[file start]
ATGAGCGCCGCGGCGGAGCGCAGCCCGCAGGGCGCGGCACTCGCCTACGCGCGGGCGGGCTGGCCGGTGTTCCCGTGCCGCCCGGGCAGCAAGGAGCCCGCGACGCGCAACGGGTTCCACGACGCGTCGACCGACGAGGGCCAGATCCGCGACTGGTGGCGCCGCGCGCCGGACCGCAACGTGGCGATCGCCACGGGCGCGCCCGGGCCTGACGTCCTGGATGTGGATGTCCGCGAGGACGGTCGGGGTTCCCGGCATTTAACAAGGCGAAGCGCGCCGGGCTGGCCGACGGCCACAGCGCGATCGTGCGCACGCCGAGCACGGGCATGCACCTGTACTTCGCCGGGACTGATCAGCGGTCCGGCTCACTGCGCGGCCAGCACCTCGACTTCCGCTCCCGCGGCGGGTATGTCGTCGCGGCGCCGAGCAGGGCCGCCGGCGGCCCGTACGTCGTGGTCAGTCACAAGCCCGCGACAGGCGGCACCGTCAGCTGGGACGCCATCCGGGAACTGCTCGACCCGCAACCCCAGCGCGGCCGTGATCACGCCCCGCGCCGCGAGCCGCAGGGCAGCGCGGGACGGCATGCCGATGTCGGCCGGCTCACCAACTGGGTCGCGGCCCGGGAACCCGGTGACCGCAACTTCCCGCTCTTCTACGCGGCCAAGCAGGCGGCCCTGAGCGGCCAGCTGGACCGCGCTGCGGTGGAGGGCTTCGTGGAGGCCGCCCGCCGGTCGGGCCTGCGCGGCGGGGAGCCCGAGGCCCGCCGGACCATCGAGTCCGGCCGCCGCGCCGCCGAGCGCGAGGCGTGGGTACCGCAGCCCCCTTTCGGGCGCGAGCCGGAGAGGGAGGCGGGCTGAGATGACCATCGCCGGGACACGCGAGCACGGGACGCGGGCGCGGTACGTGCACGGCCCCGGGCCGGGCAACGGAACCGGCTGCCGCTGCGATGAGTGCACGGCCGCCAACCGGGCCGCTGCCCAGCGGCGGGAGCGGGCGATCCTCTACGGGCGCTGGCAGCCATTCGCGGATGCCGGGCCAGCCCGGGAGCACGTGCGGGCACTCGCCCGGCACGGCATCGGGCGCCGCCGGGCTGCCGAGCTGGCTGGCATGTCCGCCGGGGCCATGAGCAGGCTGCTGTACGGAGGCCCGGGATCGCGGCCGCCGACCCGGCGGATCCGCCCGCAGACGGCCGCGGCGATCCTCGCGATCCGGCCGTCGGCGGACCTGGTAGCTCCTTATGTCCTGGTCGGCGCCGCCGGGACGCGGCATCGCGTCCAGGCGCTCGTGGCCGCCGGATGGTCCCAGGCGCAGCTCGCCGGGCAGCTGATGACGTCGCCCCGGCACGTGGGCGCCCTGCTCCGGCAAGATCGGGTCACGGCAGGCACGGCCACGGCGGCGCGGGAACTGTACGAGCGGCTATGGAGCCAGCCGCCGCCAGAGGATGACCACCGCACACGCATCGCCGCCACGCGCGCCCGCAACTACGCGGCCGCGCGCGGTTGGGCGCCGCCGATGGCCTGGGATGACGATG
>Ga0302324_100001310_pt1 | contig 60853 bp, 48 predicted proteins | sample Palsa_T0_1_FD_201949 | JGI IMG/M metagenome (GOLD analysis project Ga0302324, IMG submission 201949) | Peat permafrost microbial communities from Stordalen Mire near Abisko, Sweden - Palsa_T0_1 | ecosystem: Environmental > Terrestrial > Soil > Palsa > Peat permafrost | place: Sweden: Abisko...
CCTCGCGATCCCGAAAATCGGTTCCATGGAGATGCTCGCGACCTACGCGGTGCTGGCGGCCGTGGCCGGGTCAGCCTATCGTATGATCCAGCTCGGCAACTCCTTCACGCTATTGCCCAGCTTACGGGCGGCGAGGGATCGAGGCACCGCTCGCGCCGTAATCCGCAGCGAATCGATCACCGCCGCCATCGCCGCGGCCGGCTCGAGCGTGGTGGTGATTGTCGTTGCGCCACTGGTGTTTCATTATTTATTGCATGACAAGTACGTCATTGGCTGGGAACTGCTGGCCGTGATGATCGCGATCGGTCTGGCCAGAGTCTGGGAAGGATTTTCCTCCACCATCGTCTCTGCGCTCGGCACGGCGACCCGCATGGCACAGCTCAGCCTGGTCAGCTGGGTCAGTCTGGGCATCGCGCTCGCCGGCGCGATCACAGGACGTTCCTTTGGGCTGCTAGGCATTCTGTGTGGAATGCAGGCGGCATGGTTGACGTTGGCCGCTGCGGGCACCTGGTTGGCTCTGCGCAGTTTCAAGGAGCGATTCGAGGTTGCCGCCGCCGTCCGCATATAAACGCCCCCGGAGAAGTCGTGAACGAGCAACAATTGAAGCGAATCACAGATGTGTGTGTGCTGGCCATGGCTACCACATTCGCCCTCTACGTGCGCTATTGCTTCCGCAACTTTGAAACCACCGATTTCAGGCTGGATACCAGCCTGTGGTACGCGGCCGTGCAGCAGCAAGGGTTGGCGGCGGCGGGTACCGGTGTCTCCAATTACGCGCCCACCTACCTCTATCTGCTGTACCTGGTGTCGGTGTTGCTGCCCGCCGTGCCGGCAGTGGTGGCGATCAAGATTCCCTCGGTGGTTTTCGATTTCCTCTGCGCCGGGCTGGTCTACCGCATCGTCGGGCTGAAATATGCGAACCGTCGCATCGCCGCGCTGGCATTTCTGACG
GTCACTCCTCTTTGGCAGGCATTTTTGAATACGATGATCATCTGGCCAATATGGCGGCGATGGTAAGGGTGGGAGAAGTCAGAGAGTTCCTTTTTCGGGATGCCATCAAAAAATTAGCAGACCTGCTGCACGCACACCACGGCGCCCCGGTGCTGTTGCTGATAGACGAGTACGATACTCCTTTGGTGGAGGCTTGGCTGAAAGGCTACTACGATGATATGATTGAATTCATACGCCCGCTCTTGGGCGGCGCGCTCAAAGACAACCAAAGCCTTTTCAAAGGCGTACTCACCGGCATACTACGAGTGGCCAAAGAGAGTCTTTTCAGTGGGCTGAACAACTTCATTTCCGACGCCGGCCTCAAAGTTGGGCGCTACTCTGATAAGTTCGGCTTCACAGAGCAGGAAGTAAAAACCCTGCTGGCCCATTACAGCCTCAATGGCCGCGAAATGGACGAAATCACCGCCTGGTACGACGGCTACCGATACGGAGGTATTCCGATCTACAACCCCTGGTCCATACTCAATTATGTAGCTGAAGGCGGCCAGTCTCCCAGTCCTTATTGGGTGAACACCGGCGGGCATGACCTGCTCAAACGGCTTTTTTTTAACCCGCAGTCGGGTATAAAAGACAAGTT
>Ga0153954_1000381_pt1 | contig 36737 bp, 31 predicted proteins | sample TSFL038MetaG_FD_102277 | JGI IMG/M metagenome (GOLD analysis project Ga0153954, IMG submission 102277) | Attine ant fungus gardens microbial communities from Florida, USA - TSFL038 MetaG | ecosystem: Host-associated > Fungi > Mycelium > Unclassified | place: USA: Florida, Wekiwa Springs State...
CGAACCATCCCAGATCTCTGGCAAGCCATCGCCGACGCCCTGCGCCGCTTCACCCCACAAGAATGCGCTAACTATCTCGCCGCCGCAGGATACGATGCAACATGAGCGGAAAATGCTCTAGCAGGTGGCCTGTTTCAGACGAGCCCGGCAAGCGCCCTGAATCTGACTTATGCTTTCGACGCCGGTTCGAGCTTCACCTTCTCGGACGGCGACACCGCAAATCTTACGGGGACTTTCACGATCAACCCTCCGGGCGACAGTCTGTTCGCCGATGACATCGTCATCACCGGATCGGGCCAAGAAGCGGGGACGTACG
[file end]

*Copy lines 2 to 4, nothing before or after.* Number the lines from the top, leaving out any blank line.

>Ga0302324_100001310_pt1 | contig 60853 bp, 48 predicted proteins | sample Palsa_T0_1_FD_201949 | JGI IMG/M metagenome (GOLD analysis project Ga0302324, IMG submission 201949) | Peat permafrost microbial communities from Stordalen Mire near Abisko, Sweden - Palsa_T0_1 | ecosystem: Environmental > Terrestrial > Soil > Palsa > Peat permafrost | place: Sweden: Abisko...
CCTCGCGATCCCGAAAATCGGTTCCATGGAGATGCTCGCGACCTACGCGGTGCTGGCGGCCGTGGCCGGGTCAGCCTATCGTATGATCCAGCTCGGCAACTCCTTCACGCTATTGCCCAGCTTACGGGCGGCGAGGGATCGAGGCACCGCTCGCGCCGTAATCCGCAGCGAATCGATCACCGCCGCCATCGCCGCGGCCGGCTCGAGCGTGGTGGTGATTGTCGTTGCGCCACTGGTGTTTCATTATTTATTGCATGACAAGTACGTCATTGGCTGGGAACTGCTGGCCGTGATGATCGCGATCGGTCTGGCCAGAGTCTGGGAAGGATTTTCCTCCACCATCGTCTCTGCGCTCGGCACGGCGACCCGCATGGCACAGCTCAGCCTGGTCAGCTGGGTCAGTCTGGGCATCGCGCTCGCCGGCGCGATCACAGGACGTTCCTTTGGGCTGCTAGGCATTCTGTGTGGAATGCAGGCGGCATGGTTGACGTTGGCCGCTGCGGGCACCTGGTTGGCTCTGCGCAGTTTCAAGGAGCGATTCGAGGTTGCCGCCGCCGTCCGCATATAAACGCCCCCGGAGAAGTCGTGAACGAGCAACAATTGAAGCGAATCACAGATGTGTGTGTGCTGGCCATGGCTACCACATTCGCCCTCTACGTGCGCTATTGCTTCCGCAACTTTGAAACCACCGATTTCAGGCTGGATACCAGCCTGTGGTACGCGGCCGTGCAGCAGCAAGGGTTGGCGGCGGCGGGTACCGGTGTCTCCAATTACGCGCCCACCTACCTCTATCTGCTGTACCTGGTGTCGGTGTTGCTGCCCGCCGTGCCGGCAGTGGTGGCGATCAAGATTCCCTCGGTGGTTTTCGATTTCCTCTGCGCCGGGCTGGTCTACCGCATCGTCGGGCTGAAATATGCGAACCGTCGCATCGCCGCGCTGGCATTTCTGACG
GTCACTCCTCTTTGGCAGGCATTTTTGAATACGATGATCATCTGGCCAATATGGCGGCGATGGTAAGGGTGGGAGAAGTCAGAGAGTTCCTTTTTCGGGATGCCATCAAAAAATTAGCAGACCTGCTGCACGCACACCACGGCGCCCCGGTGCTGTTGCTGATAGACGAGTACGATACTCCTTTGGTGGAGGCTTGGCTGAAAGGCTACTACGATGATATGATTGAATTCATACGCCCGCTCTTGGGCGGCGCGCTCAAAGACAACCAAAGCCTTTTCAAAGGCGTACTCACCGGCATACTACGAGTGGCCAAAGAGAGTCTTTTCAGTGGGCTGAACAACTTCATTTCCGACGCCGGCCTCAAAGTTGGGCGCTACTCTGATAAGTTCGGCTTCACAGAGCAGGAAGTAAAAACCCTGCTGGCCCATTACAGCCTCAATGGCCGCGAAATGGACGAAATCACCGCCTGGTACGACGGCTACCGATACGGAGGTATTCCGATCTACAACCCCTGGTCCATACTCAATTATGTAGCTGAAGGCGGCCAGTCTCCCAGTCCTTATTGGGTGAACACCGGCGGGCATGACCTGCTCAAACGGCTTTTTTTTAACCCGCAGTCGGGTATAAAAGACAAGTT